Group helps felons restore their voting rights

Group working to restore voting rights for felons

MEMPHIS, Tenn. (WMC) - With less than three months until the Memphis municipal elections, one group of people is hitting the streets to make sure as many people as possible are able to cast a ballot.

The group “Restore Your Vote” says Tennessee has some of the most complicated voting restoration laws for convicted felons.

Right now, 421,000 people in Tennessee don’t have voting rights because of a felony conviction. David Wicks is one of them.

“I would like to see my voting rights restored,” Wicks said.

Wicks didn’t know he could restore his voting rights until he met Ashley Caldwell with Restore Your Vote. The Washington D.C. group Campaign Legal Center set up Restore Your Vote in Tennessee after researching different state’s voter restoration laws.

“It's really hard to get their voting rights back once they lost it,” Caldwell said. “It's mainly due to how complicated the laws are not because they don't qualify.”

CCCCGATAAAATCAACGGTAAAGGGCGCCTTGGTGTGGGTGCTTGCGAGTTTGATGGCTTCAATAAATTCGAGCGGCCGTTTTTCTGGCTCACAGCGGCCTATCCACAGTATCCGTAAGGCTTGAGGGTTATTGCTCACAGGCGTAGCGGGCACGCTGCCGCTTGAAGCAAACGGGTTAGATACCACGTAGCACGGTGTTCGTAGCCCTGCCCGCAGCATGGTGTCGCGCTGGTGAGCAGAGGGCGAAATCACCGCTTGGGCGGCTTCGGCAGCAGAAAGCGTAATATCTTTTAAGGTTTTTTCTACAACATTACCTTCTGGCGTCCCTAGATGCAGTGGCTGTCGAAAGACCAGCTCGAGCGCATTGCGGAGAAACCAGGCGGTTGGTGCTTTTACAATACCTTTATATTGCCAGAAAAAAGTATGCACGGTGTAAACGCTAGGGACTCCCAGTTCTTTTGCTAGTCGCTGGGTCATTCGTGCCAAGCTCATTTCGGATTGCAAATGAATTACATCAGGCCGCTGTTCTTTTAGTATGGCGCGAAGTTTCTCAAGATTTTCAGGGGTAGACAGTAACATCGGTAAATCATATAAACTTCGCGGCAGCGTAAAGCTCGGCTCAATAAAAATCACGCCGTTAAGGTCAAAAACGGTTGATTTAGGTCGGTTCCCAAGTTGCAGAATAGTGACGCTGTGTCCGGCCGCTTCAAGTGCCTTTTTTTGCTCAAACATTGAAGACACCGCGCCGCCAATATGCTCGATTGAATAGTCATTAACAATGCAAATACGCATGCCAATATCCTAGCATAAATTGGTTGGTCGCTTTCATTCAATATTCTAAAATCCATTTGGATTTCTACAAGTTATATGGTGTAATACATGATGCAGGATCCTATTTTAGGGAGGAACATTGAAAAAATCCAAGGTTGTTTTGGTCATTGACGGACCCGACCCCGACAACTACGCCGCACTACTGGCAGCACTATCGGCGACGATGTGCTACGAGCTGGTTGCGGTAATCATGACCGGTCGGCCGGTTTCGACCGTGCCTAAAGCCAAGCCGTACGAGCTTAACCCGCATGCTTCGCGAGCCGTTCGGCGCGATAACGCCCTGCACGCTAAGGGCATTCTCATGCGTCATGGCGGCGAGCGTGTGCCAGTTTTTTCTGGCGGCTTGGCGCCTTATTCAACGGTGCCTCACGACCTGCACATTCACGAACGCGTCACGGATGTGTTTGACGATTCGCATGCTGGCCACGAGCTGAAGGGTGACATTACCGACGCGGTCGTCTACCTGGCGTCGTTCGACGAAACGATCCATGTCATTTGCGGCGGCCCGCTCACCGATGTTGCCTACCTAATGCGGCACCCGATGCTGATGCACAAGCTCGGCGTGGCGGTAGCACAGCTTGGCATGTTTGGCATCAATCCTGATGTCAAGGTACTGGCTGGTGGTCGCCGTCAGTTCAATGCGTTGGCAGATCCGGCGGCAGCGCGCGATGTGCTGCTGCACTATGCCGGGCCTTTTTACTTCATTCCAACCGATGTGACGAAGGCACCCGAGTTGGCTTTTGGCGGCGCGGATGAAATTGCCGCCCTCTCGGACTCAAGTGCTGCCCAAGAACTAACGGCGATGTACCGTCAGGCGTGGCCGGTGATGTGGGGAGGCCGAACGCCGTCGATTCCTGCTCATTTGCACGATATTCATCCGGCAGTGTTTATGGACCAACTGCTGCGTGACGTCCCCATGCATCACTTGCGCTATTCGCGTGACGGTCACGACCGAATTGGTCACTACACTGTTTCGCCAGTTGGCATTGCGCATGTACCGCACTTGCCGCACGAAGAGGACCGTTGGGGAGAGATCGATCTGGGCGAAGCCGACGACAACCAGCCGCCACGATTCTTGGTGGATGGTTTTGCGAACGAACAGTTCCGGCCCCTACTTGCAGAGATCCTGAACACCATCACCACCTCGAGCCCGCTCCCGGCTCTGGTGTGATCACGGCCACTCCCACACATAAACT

Caldwell said if you were convicted of a felony after 1981 you lost your voting rights, but can be eligible to restore them after serving your sentence. To restore your voting rights you can either get an expungement or apply for a certificate of restoration.

To do that you can't have any outstanding court costs, restitution and, what advocates say is sometimes someone's biggest barrier, back child support.

“It’s difficult for people, especially those who are indigent, to be able to make those costs to get those expungements and gets rights restored,” Attorney Danielle Woods said.

Wicks says he wants to use his right to vote to hopefully usher in laws to help the homeless.

“Our voices are part of our tools,” he said.

If you want to know if your right to vote can be restored visit restoreyourvote.org or email ashely@restoreyourvote.org.

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